Iran agreed to stop arming Yemen’s Houthis as part of deal with Saudi Arabia: Report

Iran has agreed to stop sending weapons shipments to the Houthis in Yemen as part of the China-brokered normalization agreement with Saudi Arabia, the Wall Street Journal reported on Thursday citing US and Saudi officials.

Saudi Arabia and Iran agreed last week to re-establish diplomatic ties and reopen embassies after seven years of heightened tensions. Tehran said the deal will help bring about a political resolution to the war in Yemen.

The Yemen war, since its eruption in 2014, has been a battlefield where the two warring sides were backed by Riyadh on one hand and Tehran on the other. Saudi Arabia backed the internationally recognized Yemeni government and formed an Arab Coalition to support it militarily against the Iran-backed Houthi militia.

It has been long-established by both Arab and Western governments that Iran provided weapons to the Houthi militia – which the latter used to carry out cross-border missile and drone attacks targeting Saudi Arabia and the UAE. US and British navies in the region have repeatedly over the years intercepted many shipments of Iranian-made weapons aboard vessels heading to Yemen.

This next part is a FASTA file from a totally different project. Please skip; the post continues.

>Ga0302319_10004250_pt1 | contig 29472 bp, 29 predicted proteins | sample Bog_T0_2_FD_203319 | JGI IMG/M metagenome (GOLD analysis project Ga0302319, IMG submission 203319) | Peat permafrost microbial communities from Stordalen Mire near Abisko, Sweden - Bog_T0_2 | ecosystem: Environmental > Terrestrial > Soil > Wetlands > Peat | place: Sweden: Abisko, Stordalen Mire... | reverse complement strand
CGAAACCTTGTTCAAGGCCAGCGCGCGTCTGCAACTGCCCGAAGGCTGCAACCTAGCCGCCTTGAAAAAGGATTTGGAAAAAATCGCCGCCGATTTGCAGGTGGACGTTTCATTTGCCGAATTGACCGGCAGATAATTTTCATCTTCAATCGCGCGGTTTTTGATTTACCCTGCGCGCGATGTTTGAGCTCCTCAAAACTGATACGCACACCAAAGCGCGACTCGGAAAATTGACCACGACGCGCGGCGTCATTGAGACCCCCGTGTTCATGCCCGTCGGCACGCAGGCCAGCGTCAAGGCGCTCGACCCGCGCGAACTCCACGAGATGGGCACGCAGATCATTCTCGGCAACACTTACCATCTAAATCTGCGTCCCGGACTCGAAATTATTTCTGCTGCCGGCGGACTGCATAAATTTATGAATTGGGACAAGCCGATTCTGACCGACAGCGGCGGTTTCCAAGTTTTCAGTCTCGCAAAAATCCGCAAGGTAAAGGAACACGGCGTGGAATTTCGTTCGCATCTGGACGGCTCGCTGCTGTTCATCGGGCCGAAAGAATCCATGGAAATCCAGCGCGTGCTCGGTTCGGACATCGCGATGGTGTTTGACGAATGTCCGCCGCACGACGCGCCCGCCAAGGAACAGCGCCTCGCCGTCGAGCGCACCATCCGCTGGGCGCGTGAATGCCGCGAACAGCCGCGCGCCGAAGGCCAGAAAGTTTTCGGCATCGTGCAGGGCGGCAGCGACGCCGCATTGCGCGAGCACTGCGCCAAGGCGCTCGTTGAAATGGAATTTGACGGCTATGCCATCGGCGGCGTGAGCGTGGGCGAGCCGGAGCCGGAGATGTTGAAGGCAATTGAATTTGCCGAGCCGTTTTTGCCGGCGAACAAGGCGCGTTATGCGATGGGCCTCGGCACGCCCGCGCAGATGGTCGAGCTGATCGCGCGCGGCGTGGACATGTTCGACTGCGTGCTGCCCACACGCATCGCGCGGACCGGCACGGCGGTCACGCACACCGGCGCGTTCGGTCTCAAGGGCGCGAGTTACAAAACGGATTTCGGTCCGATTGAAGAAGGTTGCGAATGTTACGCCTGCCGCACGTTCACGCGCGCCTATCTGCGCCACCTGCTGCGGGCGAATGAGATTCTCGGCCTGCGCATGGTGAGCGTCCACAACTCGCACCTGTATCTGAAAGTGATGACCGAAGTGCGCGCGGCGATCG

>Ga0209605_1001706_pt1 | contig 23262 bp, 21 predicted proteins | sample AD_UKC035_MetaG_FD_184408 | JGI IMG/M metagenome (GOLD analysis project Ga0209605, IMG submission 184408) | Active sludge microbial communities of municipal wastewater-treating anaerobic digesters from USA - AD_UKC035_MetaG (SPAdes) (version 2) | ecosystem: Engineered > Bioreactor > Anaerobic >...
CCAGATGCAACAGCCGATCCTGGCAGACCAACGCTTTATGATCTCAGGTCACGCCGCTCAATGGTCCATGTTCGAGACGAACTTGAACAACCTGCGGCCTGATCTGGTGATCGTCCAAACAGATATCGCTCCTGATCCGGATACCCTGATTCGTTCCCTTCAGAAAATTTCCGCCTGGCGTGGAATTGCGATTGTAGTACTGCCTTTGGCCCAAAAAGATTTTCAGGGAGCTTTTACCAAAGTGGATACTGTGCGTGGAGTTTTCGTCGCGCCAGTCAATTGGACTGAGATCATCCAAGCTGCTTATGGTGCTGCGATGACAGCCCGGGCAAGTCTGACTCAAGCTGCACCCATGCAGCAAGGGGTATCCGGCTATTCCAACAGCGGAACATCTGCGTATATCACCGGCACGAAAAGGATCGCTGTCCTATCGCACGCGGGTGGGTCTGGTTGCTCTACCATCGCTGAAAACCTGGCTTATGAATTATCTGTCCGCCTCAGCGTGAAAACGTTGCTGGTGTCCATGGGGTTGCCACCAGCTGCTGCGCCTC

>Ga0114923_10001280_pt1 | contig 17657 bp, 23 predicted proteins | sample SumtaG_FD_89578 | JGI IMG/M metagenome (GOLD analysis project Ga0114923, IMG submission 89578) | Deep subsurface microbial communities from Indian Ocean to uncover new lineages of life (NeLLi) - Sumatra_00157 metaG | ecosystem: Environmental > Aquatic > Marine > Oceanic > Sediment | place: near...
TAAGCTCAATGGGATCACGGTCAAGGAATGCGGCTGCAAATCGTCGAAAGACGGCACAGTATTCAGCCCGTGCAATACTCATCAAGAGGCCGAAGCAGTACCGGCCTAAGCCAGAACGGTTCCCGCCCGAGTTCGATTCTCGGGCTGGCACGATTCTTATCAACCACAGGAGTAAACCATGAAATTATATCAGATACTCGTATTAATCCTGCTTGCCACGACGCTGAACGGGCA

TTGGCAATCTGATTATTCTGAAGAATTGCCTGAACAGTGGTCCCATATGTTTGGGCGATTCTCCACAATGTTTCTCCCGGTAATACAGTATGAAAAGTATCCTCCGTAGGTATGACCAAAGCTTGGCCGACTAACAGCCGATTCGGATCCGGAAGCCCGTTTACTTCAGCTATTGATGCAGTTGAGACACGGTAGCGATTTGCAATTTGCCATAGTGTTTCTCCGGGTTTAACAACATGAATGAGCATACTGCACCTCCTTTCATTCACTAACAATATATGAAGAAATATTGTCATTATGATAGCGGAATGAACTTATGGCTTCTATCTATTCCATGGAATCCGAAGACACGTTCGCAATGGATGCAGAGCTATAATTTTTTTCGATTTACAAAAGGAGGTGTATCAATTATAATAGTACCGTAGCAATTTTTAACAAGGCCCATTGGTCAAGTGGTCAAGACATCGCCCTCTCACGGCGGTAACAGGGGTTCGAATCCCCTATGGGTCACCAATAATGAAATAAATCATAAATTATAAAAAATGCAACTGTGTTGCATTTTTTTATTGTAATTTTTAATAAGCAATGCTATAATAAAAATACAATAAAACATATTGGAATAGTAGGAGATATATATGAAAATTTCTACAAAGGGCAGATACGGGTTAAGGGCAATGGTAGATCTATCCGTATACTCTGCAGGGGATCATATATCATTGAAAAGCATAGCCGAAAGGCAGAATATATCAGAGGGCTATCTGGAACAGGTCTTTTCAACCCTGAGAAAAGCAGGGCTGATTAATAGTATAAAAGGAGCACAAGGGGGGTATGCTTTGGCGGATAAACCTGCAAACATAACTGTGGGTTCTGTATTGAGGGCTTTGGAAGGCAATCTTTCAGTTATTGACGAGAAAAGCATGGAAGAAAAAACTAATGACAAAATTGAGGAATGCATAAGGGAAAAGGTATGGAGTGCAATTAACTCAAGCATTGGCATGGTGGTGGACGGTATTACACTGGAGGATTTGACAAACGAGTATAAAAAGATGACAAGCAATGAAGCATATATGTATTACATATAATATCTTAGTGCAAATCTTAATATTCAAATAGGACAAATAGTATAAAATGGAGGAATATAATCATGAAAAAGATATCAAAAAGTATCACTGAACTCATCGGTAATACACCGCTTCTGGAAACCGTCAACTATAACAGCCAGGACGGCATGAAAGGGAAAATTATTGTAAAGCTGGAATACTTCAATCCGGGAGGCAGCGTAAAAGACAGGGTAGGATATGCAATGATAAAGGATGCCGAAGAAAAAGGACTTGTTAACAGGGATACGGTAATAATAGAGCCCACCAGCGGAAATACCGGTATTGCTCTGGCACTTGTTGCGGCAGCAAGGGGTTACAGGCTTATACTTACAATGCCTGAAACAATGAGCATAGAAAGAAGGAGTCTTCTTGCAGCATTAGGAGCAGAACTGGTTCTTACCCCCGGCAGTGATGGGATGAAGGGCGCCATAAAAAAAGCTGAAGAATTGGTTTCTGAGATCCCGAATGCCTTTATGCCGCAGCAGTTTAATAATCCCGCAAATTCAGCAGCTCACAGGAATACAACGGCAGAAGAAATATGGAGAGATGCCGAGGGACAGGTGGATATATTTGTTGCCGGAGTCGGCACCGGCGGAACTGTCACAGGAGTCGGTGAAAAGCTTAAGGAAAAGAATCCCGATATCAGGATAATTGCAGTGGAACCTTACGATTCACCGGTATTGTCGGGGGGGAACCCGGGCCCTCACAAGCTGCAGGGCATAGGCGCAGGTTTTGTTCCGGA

“If Tehran does stop arming the Houthis, it could put pressure on the militant group [Houthis] to reach a deal to end the conflict,” the WSJ quoted US and Saudi officials as saying.

US and Saudi officials said they “want to see if Iran holds up its end of the bargain as Tehran and Riyadh proceed with plans outlined in the deal to reopen their respective embassies in two months.”

“The agreement to resume Saudi-Iran relations gives a boost to the prospect of a [Yemen] deal in the near future, while Iran’s approach to the conflict will be kind of a litmus test for the success of last week’s diplomatic deal,” WSJ reported citing a US official.

The officials added that the main priority was securing all sides’ agreement to extend the ceasefire that has held for nearly a year. The truce formally expired in October, but the different factions largely continued to honor its terms.

Diplomats are working towards securing a new deal to extend the ceasefire before the start of Ramadan next week, but the officials said meeting the deadline was a daunting task.

The WSJ quoted a Yemeni official belonging to the separatist group Southern Transitional Council (STC) as saying there remains the question of where Iran’s Islamic Revolutionary Guard Corps (IRGC) stand on the normalization deal and whether they will abide by its terms.

“This will need Iran, and in particular the IRGC, to pull back its support for the Houthi military strategy that has caused havoc since 2014,” WSJ quoted Anis al-Sharafi, the deputy head of the foreign-affairs department for the STC as saying.

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